National Science Week 2020 with UNE Discovery
UNE Discovery is at it again and inspiring curiosity across the town!
Science is collaborative. Science is engaging. And most importantly, Science is surprising!
This week is National Science Week and the legends at UNE Discovery have teamed up with the New England North West Regional Science Hub and some creative locals to get you thinking outside the box and make learning incredible scientific facts all the more digestible and entertaining!
This year’s theme this year is Deep Blue, getting us thinking about innovations for the future of our oceans – this is a big deal people! And, really worth thinking about how you use and perceive the huge expanse of ocean on our planet.
This week there is an opportunity for you to explore and discover more with the help from the team at UNE Discovery, they’re collaborating with local street artist Lou Streeting to create chalk artworks in Armidale and around UNE, so keep your eyes peeled for fun facts and artworks!
We were lucky to catch a few moments of Lou’s time to talk about this collaboration!
Can you tell us a little about your job?
I work at UNE as a laboratory technician in Biology and Zoology. Part of my role is creating scientific illustrations for research publications and teaching resources.
Why did you choose to get involved in this UNE Discovery project?
This was an interesting challenge for me. A lot of my scientific illustrations are of tiny creatures and are often done looking down a microscope. So, I was super excited about the prospect of trying out some large scale drawings! I also love being involved in any educational outreach for kids.
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🙌🏼🐬Day 2 of National Science Week🙌🏼🐬 and right on cue with your daily #Scienceofthesea fun fact… Did you know that only about 5% of our world’s oceans have been explored? Wow! #Scienceweek has been off to a cracking start with UNE staff member and local artist Lou Streeting getting creative around our town… have you seen any of her murals yet? Keep an eye out for this fun fact and chalk art on your daily walk/run/ride (hint hint)… and don’t forget to tag UNE Discovery and UNE Science with what you find – or create! There are also plenty of resources available for your curious young ones that can be access through the www.scienceweek.net.au/schools/ website. From quizes, through to engaging Deep Blue activities, there’s something for everyone! #inspiringAus #DiscoveratUNE #unediscovery #unediscoveryvoyager #creation #creativity #science #stem #steam #stemeducation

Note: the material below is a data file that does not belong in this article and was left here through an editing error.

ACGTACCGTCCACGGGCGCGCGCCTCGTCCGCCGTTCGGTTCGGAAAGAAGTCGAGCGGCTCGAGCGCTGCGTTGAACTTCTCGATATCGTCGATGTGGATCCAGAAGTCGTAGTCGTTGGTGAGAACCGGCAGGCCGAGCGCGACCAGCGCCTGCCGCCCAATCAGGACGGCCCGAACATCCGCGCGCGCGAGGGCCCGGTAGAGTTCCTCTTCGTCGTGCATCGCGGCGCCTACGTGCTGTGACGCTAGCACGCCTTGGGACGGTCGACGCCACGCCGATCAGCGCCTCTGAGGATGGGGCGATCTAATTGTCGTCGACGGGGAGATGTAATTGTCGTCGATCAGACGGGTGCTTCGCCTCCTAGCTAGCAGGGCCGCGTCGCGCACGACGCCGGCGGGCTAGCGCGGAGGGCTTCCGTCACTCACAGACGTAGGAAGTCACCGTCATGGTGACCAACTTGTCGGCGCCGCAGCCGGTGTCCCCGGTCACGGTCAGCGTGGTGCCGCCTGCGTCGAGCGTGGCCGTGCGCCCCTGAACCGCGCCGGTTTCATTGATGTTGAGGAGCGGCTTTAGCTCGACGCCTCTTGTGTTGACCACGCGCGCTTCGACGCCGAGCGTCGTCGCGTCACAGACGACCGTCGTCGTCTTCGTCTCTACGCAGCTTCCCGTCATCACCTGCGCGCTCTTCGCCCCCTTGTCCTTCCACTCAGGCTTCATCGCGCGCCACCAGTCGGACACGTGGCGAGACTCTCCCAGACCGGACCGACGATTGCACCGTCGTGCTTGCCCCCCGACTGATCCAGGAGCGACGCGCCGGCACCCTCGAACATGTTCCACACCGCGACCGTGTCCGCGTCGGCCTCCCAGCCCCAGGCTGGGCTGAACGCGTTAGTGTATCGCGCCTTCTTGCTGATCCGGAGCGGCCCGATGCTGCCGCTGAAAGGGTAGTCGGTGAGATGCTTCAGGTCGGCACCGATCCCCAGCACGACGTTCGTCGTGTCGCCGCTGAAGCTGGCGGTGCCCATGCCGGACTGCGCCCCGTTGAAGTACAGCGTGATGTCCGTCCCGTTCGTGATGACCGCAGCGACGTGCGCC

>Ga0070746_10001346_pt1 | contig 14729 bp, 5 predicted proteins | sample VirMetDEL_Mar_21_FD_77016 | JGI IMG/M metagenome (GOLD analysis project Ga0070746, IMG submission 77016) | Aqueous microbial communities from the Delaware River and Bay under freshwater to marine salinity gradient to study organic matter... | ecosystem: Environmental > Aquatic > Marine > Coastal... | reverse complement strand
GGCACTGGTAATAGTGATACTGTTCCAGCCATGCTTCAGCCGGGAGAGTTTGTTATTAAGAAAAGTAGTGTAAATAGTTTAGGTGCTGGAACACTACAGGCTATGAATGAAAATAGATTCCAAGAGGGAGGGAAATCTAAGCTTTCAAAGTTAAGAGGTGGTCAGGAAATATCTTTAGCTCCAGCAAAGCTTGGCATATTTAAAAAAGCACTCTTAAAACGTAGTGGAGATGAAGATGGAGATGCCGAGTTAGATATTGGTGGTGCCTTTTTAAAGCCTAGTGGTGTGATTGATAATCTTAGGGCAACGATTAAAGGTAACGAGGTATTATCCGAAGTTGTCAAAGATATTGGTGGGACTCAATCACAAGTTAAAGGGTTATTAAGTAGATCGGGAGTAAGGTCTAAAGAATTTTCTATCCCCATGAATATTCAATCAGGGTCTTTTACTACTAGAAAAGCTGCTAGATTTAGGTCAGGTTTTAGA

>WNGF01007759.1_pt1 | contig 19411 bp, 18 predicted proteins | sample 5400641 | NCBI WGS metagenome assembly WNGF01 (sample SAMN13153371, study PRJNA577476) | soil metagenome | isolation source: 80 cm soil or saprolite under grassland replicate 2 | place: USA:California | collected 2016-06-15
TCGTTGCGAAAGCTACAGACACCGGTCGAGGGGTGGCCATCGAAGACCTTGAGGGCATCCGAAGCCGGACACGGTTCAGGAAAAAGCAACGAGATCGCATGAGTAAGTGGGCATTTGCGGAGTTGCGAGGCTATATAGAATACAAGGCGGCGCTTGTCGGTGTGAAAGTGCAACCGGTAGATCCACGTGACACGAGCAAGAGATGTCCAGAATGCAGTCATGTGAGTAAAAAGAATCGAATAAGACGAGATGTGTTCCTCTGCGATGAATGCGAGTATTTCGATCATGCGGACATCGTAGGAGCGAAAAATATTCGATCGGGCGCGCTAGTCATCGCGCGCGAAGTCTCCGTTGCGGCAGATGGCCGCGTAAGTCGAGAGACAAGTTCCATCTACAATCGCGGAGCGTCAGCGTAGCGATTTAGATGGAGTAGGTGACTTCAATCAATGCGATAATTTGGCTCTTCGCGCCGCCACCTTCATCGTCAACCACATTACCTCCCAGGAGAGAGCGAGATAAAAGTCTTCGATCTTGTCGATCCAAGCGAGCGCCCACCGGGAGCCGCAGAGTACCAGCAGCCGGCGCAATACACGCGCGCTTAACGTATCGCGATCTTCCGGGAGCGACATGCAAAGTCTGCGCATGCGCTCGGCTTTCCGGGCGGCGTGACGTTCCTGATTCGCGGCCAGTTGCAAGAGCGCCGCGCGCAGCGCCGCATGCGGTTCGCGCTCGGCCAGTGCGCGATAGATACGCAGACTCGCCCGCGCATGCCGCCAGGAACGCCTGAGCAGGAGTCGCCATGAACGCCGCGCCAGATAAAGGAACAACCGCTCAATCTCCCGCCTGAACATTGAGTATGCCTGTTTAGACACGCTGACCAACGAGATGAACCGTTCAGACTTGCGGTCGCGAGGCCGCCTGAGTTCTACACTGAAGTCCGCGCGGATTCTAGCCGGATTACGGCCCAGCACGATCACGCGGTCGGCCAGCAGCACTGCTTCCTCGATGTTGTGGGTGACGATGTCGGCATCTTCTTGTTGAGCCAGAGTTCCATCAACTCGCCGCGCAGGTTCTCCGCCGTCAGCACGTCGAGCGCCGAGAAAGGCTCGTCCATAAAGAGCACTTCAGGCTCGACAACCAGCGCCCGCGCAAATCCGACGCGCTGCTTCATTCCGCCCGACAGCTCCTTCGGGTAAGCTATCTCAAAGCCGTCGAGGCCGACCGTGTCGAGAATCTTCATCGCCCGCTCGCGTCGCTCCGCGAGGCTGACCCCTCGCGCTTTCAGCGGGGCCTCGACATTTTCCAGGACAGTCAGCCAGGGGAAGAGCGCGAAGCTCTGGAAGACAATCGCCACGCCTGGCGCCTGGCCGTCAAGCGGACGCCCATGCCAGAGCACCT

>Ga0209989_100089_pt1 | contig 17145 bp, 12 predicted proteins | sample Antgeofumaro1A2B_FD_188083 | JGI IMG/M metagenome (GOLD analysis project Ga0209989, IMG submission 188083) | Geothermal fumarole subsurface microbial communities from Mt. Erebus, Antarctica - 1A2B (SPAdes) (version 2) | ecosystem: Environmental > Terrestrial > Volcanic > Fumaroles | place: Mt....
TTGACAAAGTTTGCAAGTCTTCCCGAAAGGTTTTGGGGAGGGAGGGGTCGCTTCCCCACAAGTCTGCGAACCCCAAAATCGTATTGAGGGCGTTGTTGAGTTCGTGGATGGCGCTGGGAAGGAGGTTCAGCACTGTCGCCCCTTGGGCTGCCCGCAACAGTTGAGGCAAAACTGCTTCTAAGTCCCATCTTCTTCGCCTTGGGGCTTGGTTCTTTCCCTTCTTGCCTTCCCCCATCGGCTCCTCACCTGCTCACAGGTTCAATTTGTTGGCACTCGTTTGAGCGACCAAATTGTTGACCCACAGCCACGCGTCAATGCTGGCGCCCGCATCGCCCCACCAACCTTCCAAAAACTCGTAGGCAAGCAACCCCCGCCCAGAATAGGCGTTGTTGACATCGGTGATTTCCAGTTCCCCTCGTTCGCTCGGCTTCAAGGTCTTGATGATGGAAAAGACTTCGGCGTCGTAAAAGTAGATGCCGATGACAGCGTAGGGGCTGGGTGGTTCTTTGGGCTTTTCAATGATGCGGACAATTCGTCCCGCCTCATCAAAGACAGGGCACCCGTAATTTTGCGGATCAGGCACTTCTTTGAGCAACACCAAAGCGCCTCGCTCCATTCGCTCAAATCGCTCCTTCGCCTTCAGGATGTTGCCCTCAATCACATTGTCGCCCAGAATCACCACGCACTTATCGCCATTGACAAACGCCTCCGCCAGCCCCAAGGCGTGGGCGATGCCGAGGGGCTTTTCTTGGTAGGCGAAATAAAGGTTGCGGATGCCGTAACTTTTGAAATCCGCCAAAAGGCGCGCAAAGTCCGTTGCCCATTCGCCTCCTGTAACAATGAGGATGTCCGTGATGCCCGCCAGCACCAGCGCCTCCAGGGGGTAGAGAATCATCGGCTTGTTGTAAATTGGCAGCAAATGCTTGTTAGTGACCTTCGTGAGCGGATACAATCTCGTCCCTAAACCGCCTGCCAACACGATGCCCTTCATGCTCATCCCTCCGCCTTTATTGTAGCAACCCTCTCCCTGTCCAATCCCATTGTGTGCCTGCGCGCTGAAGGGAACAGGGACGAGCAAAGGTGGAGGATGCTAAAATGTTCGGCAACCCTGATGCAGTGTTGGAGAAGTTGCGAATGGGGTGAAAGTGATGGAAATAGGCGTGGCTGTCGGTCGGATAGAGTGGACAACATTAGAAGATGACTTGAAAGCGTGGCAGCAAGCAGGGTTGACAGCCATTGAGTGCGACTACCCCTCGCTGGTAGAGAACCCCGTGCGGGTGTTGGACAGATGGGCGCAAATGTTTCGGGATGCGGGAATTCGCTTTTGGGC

Where and what did you study?
I studied at UNE and I did a Bachelor of Science with a focus on zoology. I am currently a PhD student at UNE and I’m researching an endangered freshwater turtle species. This research project has been an absolutely incredible experience, not only because I have been able to hatch and rear hundreds of baby turtles for release into the wild, but because my research is actually looking at hands-on ways to help save this endangered turtle.
What does STEAM mean to you?
Science education and outreach are extremely important (Science, technology, engineering, and math). Using the real world in learning experiences and getting kids to think about the world around them is invaluable. Witnessing their curiosity and amazement as they learn is so rewarding. I have been able to involve local school kids in hatchling turtle release days and the enthusiasm and ownership that they get from this experience make it so worthwhile.
Tell us a little about the artworks you’ve created for this project?
I drew 3 artworks for this project. A giant prawn, a submarine, and a blue whale.
All of the artworks were great fun and had their own challenges. The prawn was so big that we needed to use ladders and scaffolding, the submarine was under a bridge and we were working in ankle-deep water (lucky we brought gumboots!), and the blue whale was just sooo big (but not nearly as big as a real blue whale of course!).
It was such an enjoyable project because my family and friends came along and helped out. My favourite picture is probably the submarine because it was just fun and is the type of picture I draw for my daughter and little nieces and nephews.
This year, National Science week is all about the ocean. Our oceans contain such a diverse array of amazing creatures and only about 5% of our oceans have been explored! My message is… Go out and look around, explore nature! There are so many amazing things to learn and discover!
What are you hoping people feel and take away from these artworks?
I hope that people have fun finding and viewing the artworks and that they remember the interesting facts that go with them.
A few facts you might see around town:
- A prawn’s heart is in its head
- The call of a blue whale is the loudest sound made by any animal on the planet
- 70% of the earth surface is covered by oceans
- About 70% of the oxygen we breathe is produced by the ocean
- Most of the world’s artifacts are in the ocean
- Warmer temperatures result in more female sea turtles hatching
- Only about 5% of our world’s oceans have been explored
- Sea snakes do not have gills and have to surface to breathe air into their lung, which can extend the entire length of their body
- There is a 1.6 million km2 patch of garbage floating in the Pacific Ocean
- Shark’s skeletons are made from cartilage, not bone
- The ocean is home to 95% of all life on earth.
- The longest mountain range in the world is found underwater and is nearly 65,000km long
- The ocean is home to the world’s largest living structure – the Great Barrier Reef
- Octopus have three hearts and blue blood
- Hanging fish & jellyfish – these are paper lanterns (approx. 30cm long)
- Jellyfish are 95% water
Lou, thank you so much for sharing this with us – we’re so excited to see more of the artworks unfold this week!